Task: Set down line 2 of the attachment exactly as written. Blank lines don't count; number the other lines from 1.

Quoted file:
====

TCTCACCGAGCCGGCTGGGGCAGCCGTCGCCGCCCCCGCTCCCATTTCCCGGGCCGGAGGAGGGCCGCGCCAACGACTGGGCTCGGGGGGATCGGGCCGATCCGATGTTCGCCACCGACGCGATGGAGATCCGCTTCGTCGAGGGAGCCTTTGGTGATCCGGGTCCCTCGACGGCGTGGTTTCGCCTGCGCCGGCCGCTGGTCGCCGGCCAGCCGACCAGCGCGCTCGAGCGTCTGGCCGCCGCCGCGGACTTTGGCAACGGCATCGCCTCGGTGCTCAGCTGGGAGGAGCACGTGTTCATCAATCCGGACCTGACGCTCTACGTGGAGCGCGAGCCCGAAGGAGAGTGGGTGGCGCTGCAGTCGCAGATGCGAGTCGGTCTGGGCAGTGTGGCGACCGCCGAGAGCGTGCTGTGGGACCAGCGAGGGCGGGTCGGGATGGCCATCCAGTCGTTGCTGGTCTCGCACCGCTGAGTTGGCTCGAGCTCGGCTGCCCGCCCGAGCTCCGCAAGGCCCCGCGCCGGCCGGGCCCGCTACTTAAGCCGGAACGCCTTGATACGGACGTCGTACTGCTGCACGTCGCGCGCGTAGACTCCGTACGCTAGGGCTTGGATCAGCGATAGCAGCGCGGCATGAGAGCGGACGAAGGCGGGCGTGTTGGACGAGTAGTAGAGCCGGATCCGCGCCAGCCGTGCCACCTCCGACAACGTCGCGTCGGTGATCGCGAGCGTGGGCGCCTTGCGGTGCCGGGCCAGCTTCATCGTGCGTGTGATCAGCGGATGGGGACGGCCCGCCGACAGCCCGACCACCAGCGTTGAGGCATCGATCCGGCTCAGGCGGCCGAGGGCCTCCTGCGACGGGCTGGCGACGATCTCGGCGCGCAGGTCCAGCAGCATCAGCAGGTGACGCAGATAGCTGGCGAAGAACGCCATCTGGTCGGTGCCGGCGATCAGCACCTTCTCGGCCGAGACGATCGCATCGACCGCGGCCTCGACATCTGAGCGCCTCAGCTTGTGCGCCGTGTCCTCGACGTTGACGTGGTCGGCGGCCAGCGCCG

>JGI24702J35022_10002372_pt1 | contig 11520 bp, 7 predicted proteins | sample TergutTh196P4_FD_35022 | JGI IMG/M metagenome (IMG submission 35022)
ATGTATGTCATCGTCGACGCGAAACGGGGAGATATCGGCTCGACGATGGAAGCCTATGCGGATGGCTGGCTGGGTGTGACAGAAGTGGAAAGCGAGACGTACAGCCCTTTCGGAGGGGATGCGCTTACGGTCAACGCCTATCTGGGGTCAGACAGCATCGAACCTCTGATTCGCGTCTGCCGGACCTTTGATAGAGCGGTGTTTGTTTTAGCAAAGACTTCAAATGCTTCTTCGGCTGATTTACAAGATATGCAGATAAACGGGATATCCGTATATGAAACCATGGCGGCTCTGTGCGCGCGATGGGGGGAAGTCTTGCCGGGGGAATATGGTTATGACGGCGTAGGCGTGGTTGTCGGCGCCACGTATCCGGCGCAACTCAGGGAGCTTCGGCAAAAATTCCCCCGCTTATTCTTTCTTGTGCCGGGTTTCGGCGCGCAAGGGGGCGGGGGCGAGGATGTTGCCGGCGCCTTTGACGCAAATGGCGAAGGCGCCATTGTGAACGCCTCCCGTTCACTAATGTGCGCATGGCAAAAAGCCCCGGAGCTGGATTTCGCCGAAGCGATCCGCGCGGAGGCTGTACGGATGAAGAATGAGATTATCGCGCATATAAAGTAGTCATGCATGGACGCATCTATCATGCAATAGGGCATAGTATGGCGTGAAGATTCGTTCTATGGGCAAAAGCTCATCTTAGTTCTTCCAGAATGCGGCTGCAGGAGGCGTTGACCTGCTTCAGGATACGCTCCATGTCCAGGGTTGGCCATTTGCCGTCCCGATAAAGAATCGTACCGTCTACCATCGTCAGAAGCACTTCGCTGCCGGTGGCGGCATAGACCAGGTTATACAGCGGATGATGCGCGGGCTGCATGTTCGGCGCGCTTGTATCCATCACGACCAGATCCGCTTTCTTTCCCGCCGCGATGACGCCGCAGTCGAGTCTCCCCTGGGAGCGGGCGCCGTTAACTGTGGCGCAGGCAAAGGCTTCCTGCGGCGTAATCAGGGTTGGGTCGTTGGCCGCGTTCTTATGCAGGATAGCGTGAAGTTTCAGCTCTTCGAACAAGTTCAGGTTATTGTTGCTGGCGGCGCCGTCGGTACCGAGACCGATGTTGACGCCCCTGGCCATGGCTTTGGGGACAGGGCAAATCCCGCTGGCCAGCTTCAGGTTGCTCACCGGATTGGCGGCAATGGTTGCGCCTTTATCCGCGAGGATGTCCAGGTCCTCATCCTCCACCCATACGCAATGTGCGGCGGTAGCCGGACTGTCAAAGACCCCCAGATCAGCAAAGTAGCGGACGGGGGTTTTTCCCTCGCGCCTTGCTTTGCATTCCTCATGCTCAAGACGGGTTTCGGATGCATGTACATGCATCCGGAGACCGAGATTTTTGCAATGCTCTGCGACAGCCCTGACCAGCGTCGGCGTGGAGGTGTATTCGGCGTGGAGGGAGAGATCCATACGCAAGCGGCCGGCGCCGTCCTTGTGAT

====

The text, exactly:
>JGI24702J35022_10002372_pt1 | contig 11520 bp, 7 predicted proteins | sample TergutTh196P4_FD_35022 | JGI IMG/M metagenome (IMG submission 35022)